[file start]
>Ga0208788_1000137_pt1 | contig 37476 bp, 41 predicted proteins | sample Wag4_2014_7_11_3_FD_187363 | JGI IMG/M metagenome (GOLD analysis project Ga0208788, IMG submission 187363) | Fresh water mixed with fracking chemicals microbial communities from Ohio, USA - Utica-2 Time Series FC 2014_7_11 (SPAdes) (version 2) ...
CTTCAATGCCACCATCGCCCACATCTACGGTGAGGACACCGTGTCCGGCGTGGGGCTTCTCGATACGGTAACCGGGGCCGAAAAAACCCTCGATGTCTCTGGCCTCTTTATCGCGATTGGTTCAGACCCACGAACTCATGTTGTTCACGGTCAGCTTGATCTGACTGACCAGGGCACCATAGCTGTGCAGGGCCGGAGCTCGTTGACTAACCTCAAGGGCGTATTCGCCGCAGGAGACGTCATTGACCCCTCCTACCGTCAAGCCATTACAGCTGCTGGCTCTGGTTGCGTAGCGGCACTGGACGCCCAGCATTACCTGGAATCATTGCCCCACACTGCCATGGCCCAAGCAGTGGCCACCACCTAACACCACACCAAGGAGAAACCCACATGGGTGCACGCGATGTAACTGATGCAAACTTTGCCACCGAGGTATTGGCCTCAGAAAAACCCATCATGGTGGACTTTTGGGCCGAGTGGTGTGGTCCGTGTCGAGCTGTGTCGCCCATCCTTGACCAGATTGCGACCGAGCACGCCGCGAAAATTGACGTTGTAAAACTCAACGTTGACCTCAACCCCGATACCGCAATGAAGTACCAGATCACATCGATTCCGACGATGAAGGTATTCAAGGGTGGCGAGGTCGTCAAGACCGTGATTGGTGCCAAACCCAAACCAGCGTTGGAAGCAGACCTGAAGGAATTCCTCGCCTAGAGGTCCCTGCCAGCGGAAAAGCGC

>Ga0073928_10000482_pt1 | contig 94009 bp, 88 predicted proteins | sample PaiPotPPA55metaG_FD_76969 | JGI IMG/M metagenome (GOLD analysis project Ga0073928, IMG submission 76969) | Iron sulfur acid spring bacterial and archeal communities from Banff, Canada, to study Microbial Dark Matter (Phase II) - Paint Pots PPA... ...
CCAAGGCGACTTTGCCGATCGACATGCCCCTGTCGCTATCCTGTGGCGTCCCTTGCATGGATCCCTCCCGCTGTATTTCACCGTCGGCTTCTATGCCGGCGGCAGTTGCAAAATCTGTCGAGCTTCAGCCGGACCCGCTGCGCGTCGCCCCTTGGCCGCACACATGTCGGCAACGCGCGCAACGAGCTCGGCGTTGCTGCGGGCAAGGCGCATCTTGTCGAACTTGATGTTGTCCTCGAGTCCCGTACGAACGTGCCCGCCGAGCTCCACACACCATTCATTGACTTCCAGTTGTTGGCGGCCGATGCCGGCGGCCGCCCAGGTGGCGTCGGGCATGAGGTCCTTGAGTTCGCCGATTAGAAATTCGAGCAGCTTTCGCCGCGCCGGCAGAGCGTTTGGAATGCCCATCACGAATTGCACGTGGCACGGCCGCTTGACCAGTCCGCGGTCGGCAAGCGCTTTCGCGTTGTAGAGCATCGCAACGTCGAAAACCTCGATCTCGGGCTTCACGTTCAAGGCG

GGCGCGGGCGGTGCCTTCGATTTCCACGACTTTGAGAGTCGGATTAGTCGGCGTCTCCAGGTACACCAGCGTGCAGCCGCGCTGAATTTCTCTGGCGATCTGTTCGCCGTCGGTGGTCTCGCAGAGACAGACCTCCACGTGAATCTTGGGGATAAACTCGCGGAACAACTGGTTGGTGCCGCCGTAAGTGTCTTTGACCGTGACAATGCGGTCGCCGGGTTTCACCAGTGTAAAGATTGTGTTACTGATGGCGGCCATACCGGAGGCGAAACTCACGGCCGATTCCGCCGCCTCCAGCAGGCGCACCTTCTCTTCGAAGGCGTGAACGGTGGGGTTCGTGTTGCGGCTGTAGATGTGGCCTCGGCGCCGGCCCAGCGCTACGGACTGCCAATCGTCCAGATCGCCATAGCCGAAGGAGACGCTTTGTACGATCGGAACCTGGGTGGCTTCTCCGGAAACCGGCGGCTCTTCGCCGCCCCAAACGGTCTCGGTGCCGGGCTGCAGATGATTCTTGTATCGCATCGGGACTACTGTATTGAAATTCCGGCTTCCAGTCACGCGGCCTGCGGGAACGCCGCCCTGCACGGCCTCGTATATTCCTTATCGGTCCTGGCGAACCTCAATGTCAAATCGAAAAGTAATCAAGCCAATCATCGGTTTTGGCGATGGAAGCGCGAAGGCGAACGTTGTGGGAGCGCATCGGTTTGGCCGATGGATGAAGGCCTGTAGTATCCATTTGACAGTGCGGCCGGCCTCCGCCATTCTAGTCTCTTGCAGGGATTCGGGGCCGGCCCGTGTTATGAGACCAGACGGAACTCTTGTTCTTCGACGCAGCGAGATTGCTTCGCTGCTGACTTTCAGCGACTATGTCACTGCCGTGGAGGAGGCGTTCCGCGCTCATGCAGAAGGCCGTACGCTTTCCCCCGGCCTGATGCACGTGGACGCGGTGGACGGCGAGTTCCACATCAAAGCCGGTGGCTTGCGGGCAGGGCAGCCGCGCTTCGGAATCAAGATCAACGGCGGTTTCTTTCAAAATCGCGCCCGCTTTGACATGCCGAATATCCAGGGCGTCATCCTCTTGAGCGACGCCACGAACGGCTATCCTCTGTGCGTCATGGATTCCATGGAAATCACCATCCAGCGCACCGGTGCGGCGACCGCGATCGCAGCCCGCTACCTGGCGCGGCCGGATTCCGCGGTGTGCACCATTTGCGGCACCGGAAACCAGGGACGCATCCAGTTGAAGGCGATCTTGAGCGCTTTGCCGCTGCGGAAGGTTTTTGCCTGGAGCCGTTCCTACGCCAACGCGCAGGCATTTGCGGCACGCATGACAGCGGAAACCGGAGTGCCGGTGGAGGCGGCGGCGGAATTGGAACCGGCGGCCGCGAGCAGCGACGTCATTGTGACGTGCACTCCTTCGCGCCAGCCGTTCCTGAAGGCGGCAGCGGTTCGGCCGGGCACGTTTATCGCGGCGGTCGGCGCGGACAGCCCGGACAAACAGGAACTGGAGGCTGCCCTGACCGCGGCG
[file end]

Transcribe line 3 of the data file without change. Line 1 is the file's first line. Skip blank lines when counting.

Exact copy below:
>Ga0073928_10000482_pt1 | contig 94009 bp, 88 predicted proteins | sample PaiPotPPA55metaG_FD_76969 | JGI IMG/M metagenome (GOLD analysis project Ga0073928, IMG submission 76969) | Iron sulfur acid spring bacterial and archeal communities from Banff, Canada, to study Microbial Dark Matter (Phase II) - Paint Pots PPA... ...